Three days after the attempted assassination of President Ronald Reagan in 1981, then-House Speaker Tip O’Neill made a trip to the hospital. As the story goes, a teary-eyed O’Neill knelt next to Reagan’s bedside, held the president’s hand, and recited the 23rd Psalm with him in prayer.
It was one of many great signs of humanity between the two ideological opponents. Despite their historic showdowns and disagreements over how to solve the issues of the day, they displayed civility, legislative flexibility and compromise rarely seen today.
I’ve read O’Neill declared political battles over at 6 p.m. each day, and the president often called him then to have a drink. “Hello, Tip, is it after six o’clock?”
They worked hard to beat the other guy but also knew enough to work together for the benefit of the country. What a novel idea.
Just a few weeks removed from the least productive legislative session in our nation’s history, the 24/7 partisan tug-of-war we now live in continues: constant threats of legislative derailment, party-line voting and zero tolerance for anything in between. It’s damaging, and I’ve lost my appetite for it.
Something must be done to truly address the lack of good governance we’re seeing in Washington right now. For starters, we can stop sending individuals to Congress who don’t listen and won’t cooperate. Where have the statesmen like Tip and the Gipper gone? The current hate-filled atmosphere casts a heavy fog over our political system, and it’s preventing fundamental and routine business.
We need a change.
The good news is that opportunities for our industry remain strong in these uncertain times. As we drill down on the implementation of the Affordable Care Act and work to preserve the tax exemption for employer-sponsored benefits for example, we’re huddling consistently with top regulators and decision makers who are helping us to help you educate your clients. Our presence with the Department of Health and Human Services is strong and valued.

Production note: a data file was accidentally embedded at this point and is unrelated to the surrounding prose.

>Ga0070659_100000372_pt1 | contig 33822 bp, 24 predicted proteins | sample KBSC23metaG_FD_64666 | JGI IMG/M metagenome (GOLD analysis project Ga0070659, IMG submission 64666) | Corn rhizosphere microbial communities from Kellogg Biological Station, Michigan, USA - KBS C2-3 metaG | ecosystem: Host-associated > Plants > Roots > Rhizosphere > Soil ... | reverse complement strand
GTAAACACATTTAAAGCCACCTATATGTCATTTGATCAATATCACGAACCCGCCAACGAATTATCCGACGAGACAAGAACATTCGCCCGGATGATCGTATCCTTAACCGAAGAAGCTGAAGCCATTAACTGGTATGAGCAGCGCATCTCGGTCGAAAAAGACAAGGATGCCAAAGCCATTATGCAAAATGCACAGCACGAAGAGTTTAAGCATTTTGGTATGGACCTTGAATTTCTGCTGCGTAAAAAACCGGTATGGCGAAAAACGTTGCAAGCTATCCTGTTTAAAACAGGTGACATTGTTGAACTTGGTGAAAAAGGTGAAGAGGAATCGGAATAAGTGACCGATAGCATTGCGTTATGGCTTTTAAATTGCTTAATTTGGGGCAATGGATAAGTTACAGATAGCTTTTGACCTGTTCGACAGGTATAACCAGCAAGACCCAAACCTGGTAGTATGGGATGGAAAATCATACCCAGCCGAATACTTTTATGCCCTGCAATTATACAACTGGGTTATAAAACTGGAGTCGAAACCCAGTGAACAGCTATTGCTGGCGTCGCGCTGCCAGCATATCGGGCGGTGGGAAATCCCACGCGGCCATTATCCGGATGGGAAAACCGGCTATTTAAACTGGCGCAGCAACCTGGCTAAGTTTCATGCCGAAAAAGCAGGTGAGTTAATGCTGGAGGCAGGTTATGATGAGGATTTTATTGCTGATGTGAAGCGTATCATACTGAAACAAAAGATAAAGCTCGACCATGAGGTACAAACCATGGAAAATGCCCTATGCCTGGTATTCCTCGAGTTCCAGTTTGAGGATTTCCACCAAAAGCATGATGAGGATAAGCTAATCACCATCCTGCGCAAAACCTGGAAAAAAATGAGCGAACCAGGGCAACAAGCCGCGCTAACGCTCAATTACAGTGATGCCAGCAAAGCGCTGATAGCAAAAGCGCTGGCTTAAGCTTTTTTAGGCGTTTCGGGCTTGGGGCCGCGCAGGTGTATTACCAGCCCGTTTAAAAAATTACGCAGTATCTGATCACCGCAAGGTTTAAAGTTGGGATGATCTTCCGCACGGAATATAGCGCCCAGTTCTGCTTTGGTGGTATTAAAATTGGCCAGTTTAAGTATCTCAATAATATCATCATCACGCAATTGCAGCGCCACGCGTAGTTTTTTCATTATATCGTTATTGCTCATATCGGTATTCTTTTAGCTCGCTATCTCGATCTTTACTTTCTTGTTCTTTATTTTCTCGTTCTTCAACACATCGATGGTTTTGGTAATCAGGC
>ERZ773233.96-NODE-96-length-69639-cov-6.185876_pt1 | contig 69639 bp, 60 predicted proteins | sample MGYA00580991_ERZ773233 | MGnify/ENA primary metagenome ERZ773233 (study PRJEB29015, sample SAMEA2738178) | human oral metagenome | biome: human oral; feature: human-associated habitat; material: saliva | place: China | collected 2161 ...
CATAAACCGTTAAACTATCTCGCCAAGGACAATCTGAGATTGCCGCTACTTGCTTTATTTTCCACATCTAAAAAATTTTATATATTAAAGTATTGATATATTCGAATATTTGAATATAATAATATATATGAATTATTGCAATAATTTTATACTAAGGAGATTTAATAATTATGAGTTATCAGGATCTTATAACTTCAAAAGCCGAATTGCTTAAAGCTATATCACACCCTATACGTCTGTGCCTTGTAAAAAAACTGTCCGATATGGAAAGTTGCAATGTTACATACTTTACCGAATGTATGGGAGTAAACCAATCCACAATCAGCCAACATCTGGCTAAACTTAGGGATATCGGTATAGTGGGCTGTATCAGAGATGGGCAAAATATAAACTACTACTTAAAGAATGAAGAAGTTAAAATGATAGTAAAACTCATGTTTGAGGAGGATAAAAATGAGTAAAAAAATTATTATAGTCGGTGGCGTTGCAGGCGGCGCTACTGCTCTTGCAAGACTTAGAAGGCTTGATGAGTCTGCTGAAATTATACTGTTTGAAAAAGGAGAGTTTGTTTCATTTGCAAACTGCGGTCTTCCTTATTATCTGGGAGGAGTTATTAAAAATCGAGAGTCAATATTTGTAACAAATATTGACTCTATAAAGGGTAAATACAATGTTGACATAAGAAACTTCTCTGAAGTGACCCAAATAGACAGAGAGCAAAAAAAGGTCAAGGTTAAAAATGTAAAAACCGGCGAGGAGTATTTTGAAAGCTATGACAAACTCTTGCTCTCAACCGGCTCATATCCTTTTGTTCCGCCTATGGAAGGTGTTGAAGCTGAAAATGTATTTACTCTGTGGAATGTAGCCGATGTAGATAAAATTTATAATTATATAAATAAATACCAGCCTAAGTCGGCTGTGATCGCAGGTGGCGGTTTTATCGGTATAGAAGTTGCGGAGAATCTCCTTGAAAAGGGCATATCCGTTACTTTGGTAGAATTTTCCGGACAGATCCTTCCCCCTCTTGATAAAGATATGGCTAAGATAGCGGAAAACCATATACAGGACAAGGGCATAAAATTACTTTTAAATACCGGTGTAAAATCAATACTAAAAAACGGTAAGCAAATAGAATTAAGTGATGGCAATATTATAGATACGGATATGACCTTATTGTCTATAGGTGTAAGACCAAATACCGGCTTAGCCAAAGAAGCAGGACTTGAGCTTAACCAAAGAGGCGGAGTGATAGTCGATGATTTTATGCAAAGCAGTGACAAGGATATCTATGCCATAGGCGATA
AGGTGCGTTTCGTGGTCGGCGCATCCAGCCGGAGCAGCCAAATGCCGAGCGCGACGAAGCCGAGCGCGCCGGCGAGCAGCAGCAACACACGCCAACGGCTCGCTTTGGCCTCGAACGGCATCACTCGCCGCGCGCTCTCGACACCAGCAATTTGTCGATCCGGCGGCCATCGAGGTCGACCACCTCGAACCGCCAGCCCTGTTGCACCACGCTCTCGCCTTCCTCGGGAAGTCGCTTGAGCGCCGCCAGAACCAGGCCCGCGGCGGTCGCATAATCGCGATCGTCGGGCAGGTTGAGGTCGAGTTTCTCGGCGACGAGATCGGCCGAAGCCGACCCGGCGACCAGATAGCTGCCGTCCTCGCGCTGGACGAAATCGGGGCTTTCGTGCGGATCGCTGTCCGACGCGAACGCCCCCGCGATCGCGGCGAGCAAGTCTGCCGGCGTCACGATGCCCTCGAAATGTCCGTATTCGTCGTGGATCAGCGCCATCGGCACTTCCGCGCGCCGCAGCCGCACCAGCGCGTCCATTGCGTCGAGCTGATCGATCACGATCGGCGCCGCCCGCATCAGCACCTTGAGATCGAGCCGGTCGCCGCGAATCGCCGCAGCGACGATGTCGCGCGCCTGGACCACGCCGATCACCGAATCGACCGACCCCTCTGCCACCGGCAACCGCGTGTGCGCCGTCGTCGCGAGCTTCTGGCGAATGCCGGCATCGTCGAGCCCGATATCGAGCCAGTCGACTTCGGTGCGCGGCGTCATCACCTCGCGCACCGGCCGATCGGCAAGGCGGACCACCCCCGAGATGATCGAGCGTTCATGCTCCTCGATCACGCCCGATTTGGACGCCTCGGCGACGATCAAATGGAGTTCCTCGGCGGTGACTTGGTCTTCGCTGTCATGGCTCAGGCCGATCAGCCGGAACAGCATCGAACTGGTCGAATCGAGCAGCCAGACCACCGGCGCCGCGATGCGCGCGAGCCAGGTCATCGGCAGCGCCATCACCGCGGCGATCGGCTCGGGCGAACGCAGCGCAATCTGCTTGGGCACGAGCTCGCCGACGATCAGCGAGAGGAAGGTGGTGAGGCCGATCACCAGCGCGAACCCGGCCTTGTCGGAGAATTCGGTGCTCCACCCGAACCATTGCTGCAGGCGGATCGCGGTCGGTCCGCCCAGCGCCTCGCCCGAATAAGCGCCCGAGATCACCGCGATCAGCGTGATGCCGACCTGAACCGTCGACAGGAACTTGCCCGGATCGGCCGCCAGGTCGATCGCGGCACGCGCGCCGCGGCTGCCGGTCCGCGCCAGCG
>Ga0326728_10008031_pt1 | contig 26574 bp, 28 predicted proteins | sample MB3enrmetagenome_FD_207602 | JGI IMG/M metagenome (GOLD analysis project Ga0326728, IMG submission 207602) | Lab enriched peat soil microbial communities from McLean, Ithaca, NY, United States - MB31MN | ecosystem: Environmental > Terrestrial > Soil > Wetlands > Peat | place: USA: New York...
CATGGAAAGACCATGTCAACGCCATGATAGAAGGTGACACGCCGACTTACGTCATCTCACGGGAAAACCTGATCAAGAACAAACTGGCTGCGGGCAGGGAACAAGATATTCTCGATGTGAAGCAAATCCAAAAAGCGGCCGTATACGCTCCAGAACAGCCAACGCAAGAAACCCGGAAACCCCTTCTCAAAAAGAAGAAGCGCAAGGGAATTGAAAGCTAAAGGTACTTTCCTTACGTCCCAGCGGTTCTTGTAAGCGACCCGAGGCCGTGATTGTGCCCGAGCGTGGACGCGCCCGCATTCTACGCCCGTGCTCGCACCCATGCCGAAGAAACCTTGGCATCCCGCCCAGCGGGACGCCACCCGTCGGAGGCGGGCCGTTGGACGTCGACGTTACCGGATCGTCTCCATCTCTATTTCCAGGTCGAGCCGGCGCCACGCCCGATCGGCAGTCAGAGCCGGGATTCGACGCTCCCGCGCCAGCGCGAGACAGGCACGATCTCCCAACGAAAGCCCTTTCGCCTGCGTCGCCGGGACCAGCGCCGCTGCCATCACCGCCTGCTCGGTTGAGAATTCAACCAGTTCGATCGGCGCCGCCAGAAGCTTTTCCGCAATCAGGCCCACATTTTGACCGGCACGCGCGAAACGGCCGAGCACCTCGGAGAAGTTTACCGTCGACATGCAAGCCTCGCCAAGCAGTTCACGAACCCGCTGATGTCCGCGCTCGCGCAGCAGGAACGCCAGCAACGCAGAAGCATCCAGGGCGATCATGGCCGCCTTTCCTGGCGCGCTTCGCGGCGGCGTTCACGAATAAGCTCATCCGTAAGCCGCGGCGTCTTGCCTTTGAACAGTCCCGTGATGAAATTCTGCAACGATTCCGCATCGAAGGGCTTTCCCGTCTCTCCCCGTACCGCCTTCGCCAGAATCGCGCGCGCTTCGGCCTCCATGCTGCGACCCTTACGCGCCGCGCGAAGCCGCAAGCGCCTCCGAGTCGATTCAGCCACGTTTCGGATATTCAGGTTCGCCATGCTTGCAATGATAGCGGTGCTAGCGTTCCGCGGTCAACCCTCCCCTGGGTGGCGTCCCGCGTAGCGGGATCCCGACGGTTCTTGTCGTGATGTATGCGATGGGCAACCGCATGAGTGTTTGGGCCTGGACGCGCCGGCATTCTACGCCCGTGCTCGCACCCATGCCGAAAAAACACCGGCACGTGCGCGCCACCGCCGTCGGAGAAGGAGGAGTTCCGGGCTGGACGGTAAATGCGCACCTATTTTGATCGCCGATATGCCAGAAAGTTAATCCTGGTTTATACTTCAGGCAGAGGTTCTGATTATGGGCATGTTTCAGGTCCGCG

We’re also seeing glimmers of hope that the polarization we’ve become accustomed to on Capitol Hill may level out. So as we convene our annual Legislative Leadership Summit this month, our challenge is to keep critical pieces of legislation that affect your business top of mind for lawmakers. We’re closer than ever before to completing action on NARAB, the legislation that would establish a long-sought uniform agent and broker nonresident licensure clearinghouse. It’s been decades in the making, and this is the year to realize final passage.
We’re also inching ever-closer to the December 31 expiration of TRIA, which is in dire need of a long-term reauthorization. Doing so would improve the availability of private capital and terrorism insurance in the marketplace to keep our economy moving forward. No more kicking the can down the road on matters of balance and security.
It’s hard to anticipate the next move in what The Washington Post describes as a giant chess game playing out on Capitol Hill, but we’ll control what we can here at The Council. Our goal during the Legislative Summit and throughout the year is to maintain constructive dialogue with the responsible leaders in Washington who appreciate our work and need to learn more about the specific industry issues facing your firms and your clients.
We know they’re out there. And coincidentally, my watch is reading six o’clock.